Themes

The Archive

Digital Archive brought to you
by JPMorgan Chase & Co.

Search results for:
"Brooklyn, NY"

People to People: The Negro Looks at Africa

Saturday, December 8, 1962

In his column in the New York Amsterdam News, Dr. King reports on the American Negro Leadership Conference on Africa that brought together a cross-section of the Negro community to discuss foreign policy toward Africa. He writes that colonialism and segregation are siblings and that the future of the emerging nations of Africa and the American Negro are interrelated. He speaks of the contradictions in policy toward Africa, the need for more Negroes in the diplomatic corps, and the importance of action by the Administration against racism at home and racism in US foreign policy.

Letter from Theodore R. Britton Jr. to MLK

Saturday, February 24, 1968

Theodore R. Britton promotes the candidacy of Dr. King for the pastorship of Riverside Church throughout this letter. Britton also asserts that New York is in need of Dr. King's leadership and sermons.

Letter from Robert M. Steornson to MLK

Thursday, May 4, 1967

Robert Steornson commends Dr. King for taking a stand against the Vietnam war and his efforts to promote peace.

Letter from Karen Ladin to God

In her letter to God, Karen Ladin expresses concern for the plight of the Negro.

Telegram from Dr. Richard Moore to MLK

Saturday, March 13, 1965

Dr. Richard Moore, on behalf of Bethune Cookman College, expresses support for Dr. King during the SCLC Voting Rights Campaign in Selma, Alabama.

Letter from Rabbi Roland B. Gittelsohn to S.C.L.C.

Wednesday, June 21, 1967

In this letter, Rabbi Roland B. Gittelsohn enclosed a contribution of twenty-five dollars for S.C.L.C.

Letter from MLK to Earl Hall

Friday, July 14, 1967

Dr. King offers his gratitude to Mr. Earl Hall, who sent a letter to the "National Observer" in defense of Dr. King.

Institute for Human Relations LBJ Leaflet

The Office of Economic Opportunity republished this spotlight on President Johnson's War on Poverty from Look Magazine in June 1967. The editors discuss the "poverty of opportunity" plaguing nearly 1 in every 6 Americans, saying that Johnson's War on Poverty makes an attempt to combat the economic conditions of America's most vulnerable, including Negro Americans. The articles also shed light on the numerous shortcomings the Johnson Administration-supported legislation has encountered amongst legislators and the American public.

Letter from E. Thomas Williams Jr. to MLK

Friday, April 23, 1965

On behalf of the Peace Corps Staff in Washington D. C., E. Thomas Williams, Jr. sends Dr. King a contribution to aid in the work of the SCLC. Williams also explains that many of the donors have made more than financial contributions to the civil rights movement.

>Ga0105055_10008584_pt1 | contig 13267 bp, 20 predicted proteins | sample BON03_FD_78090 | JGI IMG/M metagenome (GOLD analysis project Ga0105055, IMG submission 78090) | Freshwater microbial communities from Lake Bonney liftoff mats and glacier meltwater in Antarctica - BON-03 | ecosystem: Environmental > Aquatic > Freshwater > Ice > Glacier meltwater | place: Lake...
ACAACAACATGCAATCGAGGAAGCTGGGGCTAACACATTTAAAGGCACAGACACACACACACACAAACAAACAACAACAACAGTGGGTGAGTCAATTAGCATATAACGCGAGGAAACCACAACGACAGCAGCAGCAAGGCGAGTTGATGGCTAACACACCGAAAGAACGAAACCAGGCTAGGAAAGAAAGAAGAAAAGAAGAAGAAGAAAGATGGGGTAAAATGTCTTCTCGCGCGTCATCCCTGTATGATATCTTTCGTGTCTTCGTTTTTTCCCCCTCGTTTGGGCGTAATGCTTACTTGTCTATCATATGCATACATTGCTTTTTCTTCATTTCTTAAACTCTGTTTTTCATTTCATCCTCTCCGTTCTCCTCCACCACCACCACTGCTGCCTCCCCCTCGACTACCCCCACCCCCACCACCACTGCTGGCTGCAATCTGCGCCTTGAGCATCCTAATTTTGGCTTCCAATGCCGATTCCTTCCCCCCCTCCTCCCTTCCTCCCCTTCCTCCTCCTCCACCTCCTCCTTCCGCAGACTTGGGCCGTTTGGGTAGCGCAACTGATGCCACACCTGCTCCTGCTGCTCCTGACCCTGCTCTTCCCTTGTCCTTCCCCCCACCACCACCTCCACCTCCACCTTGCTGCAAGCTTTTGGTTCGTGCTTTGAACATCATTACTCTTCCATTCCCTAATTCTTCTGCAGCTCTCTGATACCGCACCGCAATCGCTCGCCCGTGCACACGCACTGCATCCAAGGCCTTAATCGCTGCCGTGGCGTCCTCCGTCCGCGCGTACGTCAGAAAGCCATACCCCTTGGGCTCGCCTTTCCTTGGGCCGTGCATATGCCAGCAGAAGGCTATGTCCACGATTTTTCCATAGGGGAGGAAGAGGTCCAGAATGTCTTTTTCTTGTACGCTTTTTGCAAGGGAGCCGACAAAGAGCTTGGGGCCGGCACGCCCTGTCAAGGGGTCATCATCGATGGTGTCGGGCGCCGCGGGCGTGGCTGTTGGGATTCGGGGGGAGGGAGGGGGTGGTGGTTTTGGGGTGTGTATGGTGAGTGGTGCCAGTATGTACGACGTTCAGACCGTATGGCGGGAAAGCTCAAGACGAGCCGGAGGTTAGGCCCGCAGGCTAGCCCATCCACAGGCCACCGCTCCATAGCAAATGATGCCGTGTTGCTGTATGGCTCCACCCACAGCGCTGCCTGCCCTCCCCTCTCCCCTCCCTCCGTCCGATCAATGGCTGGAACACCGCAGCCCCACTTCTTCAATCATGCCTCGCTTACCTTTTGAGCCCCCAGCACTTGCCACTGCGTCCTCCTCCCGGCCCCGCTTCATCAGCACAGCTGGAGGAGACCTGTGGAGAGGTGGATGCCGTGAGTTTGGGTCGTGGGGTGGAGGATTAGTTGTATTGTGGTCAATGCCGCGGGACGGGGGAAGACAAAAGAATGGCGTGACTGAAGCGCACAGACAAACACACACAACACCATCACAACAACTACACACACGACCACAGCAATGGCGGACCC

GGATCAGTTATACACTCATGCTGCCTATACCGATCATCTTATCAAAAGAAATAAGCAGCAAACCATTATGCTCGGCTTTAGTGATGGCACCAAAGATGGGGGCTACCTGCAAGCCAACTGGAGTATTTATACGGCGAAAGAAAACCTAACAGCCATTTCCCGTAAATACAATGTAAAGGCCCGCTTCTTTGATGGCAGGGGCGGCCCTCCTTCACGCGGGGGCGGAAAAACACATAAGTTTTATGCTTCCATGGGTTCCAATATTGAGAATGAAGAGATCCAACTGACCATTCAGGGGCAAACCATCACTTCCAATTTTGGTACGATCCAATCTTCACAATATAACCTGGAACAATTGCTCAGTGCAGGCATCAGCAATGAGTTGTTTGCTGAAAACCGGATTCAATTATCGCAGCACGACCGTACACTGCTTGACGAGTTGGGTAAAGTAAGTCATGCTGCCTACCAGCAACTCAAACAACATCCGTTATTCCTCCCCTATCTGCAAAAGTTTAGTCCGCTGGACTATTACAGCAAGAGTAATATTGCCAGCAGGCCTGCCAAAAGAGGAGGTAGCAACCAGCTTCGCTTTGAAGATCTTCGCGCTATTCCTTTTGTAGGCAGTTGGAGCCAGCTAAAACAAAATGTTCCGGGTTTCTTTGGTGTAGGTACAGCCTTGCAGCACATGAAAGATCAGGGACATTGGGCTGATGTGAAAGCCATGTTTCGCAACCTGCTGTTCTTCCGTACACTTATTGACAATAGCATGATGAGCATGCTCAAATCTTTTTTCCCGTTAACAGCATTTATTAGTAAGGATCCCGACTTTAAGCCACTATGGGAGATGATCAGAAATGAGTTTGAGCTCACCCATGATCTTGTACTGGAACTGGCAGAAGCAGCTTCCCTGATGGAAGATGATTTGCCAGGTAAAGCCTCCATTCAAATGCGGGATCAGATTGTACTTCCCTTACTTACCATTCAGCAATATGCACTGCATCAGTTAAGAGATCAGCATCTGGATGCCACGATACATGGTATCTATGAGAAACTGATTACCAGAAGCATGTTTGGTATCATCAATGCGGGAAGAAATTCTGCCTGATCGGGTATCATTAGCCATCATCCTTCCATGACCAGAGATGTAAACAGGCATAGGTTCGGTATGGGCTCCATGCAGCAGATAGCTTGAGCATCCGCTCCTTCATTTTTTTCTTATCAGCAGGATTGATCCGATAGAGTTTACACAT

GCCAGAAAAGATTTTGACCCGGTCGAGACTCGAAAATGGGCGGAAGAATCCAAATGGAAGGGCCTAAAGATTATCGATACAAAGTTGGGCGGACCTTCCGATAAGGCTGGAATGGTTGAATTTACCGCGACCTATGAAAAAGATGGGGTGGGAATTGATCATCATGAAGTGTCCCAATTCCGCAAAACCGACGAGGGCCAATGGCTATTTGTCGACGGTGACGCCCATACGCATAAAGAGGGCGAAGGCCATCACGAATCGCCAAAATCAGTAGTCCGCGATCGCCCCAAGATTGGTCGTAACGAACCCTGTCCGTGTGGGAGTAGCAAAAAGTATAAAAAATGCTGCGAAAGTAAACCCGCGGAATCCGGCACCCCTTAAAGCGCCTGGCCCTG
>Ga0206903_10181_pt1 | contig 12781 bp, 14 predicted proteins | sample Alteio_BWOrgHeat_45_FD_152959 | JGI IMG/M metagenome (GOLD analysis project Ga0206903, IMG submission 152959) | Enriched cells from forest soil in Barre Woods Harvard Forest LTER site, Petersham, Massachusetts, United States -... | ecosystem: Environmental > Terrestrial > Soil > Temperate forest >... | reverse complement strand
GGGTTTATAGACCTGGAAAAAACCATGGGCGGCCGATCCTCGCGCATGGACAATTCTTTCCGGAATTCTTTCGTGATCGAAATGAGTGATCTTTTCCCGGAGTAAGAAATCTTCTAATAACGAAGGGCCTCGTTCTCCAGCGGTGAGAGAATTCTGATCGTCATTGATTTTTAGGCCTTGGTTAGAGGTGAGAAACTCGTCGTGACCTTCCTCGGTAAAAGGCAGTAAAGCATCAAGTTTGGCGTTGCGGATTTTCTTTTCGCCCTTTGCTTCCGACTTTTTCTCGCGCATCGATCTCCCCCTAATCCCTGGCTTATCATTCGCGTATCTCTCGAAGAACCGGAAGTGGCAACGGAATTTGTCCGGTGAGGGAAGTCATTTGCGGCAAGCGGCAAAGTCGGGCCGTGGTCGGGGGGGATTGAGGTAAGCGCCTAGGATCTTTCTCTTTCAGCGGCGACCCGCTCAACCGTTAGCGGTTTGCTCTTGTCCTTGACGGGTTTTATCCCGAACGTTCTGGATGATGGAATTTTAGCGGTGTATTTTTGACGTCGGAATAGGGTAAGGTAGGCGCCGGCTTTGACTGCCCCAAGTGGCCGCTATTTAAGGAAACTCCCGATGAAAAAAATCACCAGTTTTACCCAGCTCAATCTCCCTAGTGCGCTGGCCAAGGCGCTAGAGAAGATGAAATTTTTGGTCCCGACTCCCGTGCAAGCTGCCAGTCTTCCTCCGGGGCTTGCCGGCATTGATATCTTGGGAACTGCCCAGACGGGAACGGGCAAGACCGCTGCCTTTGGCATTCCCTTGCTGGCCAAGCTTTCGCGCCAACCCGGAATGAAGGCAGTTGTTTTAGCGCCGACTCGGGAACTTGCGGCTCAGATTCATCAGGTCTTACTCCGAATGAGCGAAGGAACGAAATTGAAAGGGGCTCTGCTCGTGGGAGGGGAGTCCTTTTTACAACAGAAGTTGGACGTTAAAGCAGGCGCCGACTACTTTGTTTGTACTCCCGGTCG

Peace and Freedom Party

Sunday, January 1, 1967

The Peace and Freedom Party was originally established in the Northern region of California in 1967. This pamphlet features the party's political platform in addition to voter registration procedures.

Letter from Jeremiah Rome to MLK

Wednesday, August 2, 1967

Mr. Rome writes to Dr. King to state that African-Americans need good white people, to create job opportunities for the black race.

Man

Dr. King records one atheist’s perspective on man.

Death

Dr. King quotes Nels Frederick Solomon Ferré on the subject of death from his book Evil and the Christian Faith.

MLK Address at the 53rd National Convention of the NAACP

Thursday, July 5, 1962

This document is Dr. King's address to the 53rd Annual Convention of the NAACP in Atlanta, Georgia. Dr. King discusses the following myths in this address: time will solve all problems, education can only solve problems of racial conflict, the Negro vote can do little to alter present conditions, and the practice of nonviolence is ineffective. Dr. King also speaks on "disunity," and states "the law may not make a man love me, but it may keep him from lynching me."

Statement Before the National Democratic Platform and Resolutions Committee

Saturday, August 11, 1956

Dr. King addresses the National Democratic Platform and Resolutions Committee. He calls for strong federal action in the South to prevent violence and to uphold the decisions of the Supreme Court pertaining to the end of segregation.

Dr. Luther King Cause of U.S. Violence

Thursday, November 11, 1965